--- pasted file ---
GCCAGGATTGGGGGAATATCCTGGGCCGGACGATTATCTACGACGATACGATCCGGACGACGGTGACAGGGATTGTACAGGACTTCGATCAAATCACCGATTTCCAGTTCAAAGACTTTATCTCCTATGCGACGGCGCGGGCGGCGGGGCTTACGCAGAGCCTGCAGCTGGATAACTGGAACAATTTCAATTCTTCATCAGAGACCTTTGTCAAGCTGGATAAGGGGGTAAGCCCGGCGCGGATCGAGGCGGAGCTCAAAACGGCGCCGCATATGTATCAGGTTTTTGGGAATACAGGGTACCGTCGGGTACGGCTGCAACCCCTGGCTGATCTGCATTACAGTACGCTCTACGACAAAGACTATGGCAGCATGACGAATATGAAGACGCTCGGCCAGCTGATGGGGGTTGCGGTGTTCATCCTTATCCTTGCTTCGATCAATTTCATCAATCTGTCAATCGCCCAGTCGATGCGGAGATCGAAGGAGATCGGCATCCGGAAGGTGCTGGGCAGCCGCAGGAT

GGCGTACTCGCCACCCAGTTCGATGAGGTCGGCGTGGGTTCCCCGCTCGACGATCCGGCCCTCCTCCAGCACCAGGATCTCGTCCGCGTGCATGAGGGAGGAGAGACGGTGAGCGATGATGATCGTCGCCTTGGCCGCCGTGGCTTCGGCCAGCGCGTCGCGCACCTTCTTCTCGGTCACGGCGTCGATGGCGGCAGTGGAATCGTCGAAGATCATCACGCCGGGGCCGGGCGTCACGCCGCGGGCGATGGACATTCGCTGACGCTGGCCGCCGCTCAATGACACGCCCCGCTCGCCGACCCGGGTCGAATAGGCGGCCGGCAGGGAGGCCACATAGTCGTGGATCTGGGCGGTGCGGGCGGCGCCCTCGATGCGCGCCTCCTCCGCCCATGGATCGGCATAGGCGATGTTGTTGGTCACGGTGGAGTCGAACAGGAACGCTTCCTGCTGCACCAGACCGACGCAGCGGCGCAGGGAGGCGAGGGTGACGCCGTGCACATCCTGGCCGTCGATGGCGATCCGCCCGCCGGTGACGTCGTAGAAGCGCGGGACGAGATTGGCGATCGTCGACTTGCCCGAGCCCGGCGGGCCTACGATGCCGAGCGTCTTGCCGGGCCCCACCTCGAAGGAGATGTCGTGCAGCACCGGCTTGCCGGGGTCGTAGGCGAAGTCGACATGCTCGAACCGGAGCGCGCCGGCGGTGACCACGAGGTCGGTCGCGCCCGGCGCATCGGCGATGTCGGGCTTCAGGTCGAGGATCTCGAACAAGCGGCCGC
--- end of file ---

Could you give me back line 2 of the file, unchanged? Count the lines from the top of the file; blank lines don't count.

GGCGTACTCGCCACCCAGTTCGATGAGGTCGGCGTGGGTTCCCCGCTCGACGATCCGGCCCTCCTCCAGCACCAGGATCTCGTCCGCGTGCATGAGGGAGGAGAGACGGTGAGCGATGATGATCGTCGCCTTGGCCGCCGTGGCTTCGGCCAGCGCGTCGCGCACCTTCTTCTCGGTCACGGCGTCGATGGCGGCAGTGGAATCGTCGAAGATCATCACGCCGGGGCCGGGCGTCACGCCGCGGGCGATGGACATTCGCTGACGCTGGCCGCCGCTCAATGACACGCCCCGCTCGCCGACCCGGGTCGAATAGGCGGCCGGCAGGGAGGCCACATAGTCGTGGATCTGGGCGGTGCGGGCGGCGCCCTCGATGCGCGCCTCCTCCGCCCATGGATCGGCATAGGCGATGTTGTTGGTCACGGTGGAGTCGAACAGGAACGCTTCCTGCTGCACCAGACCGACGCAGCGGCGCAGGGAGGCGAGGGTGACGCCGTGCACATCCTGGCCGTCGATGGCGATCCGCCCGCCGGTGACGTCGTAGAAGCGCGGGACGAGATTGGCGATCGTCGACTTGCCCGAGCCCGGCGGGCCTACGATGCCGAGCGTCTTGCCGGGCCCCACCTCGAAGGAGATGTCGTGCAGCACCGGCTTGCCGGGGTCGTAGGCGAAGTCGACATGCTCGAACCGGAGCGCGCCGGCGGTGACCACGAGGTCGGTCGCGCCCGGCGCATCGGCGATGTCGGGCTTCAGGTCGAGGATCTCGAACAAGCGGCCGC